With any journey planner or online transport platform comes ads. But (thankfully) the days of unwanted pop ups and intrusive ads might be coming to an end. Native Adverts seamlessly match the look, feel, and function of the media format in which they appear. These ads are experts are avoiding that all too familiar ‘traditional’ ad format because they don’t disrupt the consumer experience or interrupt the user journey at any stage. This is particularly important for passenger personalisation, allowing transport operators to target users with rich content that genuinely changes their journey for the better.

6. Data tracking & passenger privacy

As more platforms go digital, it’s inevitable that web tracking and holding customer data will continue to be standard practice. But it doesn’t need to be. As consumers become increasingly savvy to their personal privacy, more businesses are switching on to a new wave of user tracking and only holding data that is wholly relevant to their platform. For example, an online journey planner doesn’t need the name or the personal details of a passenger; just where they’re travelling to and from. With this in mind, it’s entirely possible for digital apps and platforms to offer their services to customers without tracking their location or personal data (and it’s much more ethical, too!)

7. Eco-systems over apps

We know that mobile apps are still as central to our lives as ever, but online digital platforms that integrate with existing channels are providing a more social-economic approach to improving public transport. We know the last thing most passengers want to do to plan their journey or look for alternative transport options is download yet another app. That’s why it’s crucial to offer simple, tailored solutions that are truly valued. This approach also works to analyse demand and connect cities with irregular transit routes, which in turn connects rural with urban – something that proves to be more important than ever as we urge people to consider using public transport more.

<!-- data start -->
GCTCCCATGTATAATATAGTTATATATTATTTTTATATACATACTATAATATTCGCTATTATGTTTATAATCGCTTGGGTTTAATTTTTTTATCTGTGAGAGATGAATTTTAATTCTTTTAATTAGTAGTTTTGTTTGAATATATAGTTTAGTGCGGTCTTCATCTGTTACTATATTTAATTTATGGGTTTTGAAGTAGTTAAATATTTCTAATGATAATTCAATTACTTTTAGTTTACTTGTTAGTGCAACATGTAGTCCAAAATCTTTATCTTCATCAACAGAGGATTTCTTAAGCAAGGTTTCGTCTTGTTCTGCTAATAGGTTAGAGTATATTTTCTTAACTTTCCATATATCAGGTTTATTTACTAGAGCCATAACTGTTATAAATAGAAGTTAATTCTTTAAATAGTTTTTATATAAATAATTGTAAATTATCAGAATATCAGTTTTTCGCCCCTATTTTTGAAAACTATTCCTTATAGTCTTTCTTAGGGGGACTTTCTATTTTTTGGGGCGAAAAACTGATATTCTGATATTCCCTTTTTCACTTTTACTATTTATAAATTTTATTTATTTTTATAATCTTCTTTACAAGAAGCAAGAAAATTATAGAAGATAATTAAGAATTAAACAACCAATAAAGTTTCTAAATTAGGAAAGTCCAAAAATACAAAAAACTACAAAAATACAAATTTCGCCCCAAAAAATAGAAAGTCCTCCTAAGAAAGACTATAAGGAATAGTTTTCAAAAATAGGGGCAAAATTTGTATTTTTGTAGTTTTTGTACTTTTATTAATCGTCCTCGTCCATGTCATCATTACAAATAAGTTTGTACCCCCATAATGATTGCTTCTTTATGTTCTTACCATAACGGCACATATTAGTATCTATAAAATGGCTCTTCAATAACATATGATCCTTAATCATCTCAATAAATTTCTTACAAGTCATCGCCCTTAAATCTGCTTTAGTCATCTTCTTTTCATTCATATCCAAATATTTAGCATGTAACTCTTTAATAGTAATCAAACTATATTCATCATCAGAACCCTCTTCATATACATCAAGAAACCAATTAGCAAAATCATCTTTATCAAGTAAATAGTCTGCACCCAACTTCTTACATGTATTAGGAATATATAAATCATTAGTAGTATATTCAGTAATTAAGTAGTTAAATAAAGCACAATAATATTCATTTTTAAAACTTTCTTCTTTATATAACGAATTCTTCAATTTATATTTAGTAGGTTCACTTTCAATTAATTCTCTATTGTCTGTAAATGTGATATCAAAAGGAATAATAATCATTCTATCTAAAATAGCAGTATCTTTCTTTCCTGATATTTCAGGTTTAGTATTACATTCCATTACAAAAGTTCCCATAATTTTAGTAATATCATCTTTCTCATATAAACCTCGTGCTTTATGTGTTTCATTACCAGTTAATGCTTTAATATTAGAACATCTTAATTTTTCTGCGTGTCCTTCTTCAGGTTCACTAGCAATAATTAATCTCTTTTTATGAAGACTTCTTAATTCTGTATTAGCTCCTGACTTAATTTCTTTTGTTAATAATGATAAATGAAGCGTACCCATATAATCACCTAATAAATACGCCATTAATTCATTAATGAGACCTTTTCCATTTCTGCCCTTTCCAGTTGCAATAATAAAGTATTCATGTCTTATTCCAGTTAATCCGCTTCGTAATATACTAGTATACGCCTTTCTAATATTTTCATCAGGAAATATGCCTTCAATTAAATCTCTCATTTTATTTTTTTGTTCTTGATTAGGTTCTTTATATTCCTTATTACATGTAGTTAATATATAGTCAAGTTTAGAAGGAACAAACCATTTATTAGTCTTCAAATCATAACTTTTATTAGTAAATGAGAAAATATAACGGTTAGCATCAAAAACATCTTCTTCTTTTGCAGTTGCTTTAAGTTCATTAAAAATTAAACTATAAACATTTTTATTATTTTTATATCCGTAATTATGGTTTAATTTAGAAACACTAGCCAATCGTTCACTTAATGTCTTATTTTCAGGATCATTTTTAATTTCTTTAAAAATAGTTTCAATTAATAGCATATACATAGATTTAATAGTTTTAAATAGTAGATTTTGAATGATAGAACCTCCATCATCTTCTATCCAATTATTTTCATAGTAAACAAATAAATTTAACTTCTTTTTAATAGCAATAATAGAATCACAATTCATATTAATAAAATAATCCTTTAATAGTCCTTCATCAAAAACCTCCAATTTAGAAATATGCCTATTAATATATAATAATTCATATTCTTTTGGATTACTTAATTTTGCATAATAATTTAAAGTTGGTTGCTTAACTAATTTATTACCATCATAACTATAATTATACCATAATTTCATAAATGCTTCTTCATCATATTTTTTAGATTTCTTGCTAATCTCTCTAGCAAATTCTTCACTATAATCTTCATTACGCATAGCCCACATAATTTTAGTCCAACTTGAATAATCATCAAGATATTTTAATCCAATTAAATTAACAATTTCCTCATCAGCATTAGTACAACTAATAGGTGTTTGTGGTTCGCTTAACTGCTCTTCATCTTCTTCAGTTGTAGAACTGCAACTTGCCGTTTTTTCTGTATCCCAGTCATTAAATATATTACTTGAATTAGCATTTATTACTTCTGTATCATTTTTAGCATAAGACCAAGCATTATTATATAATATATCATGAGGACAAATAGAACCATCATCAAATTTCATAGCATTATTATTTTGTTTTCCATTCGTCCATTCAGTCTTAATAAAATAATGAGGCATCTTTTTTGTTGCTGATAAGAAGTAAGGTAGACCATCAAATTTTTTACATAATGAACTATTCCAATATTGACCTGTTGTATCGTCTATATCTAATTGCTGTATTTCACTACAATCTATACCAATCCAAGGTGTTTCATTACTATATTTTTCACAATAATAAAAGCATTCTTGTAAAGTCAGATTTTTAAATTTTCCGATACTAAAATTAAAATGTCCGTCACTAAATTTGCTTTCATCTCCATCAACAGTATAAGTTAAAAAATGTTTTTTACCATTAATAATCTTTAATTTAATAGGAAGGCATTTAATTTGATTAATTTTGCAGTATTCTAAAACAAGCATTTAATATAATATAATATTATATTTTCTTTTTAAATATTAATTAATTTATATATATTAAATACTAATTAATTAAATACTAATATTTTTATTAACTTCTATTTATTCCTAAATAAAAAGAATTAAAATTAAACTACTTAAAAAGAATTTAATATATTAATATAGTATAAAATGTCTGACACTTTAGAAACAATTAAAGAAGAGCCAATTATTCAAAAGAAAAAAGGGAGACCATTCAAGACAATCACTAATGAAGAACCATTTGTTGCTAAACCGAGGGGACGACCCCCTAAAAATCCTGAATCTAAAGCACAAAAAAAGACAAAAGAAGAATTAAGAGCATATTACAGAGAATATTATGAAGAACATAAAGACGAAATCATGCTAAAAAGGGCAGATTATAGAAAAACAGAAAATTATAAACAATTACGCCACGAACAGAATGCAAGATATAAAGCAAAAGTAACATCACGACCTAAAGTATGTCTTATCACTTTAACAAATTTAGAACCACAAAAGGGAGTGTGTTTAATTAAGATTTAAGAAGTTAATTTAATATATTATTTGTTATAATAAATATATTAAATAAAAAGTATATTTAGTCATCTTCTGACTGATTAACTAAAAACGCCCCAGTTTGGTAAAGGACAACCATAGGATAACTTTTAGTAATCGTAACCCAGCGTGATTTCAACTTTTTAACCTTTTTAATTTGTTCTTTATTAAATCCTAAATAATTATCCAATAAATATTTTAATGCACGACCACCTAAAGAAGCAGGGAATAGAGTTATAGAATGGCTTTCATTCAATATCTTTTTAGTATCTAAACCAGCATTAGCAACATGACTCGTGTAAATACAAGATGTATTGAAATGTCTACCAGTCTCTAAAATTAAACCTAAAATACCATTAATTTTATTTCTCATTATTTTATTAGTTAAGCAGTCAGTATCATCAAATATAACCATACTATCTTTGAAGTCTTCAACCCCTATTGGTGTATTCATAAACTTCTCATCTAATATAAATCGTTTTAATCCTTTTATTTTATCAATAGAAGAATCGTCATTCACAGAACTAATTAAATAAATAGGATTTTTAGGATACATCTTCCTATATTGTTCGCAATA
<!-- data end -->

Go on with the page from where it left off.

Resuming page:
8. Micro-mobility taking centre stage

A fairly predictable trend continuing into 2022 is the rise of micro-mobility. In 2021, we saw e-scooter schemes popping up in more UK cities – and the e-travel surge isn’t showing any signs of slowing down. While personal use of e-bikes and scooters has taken the leading role in micro-mobility up to now, it’s predicted that new initiatives will soon begin sprouting up that will take it to the next level. From hotels introducing private mobility fleets and scooter sharing schemes to the idea of 15-minute cities with instant home deliveries and commercialised errands, micro-mobility is set to change public transport in big ways.

And there you have it – a brief glimpse into what is shaping up to be a huge year for public transport in the UK. At Zipabout, we like to think we’re ahead of the curve. We’ve already introduced elements of most of the above trends to our platform, such as micro-mobility transport options, ethical user tracking, native advertising and enhanced personalisation. But what’s in store for us this year? Watch this space!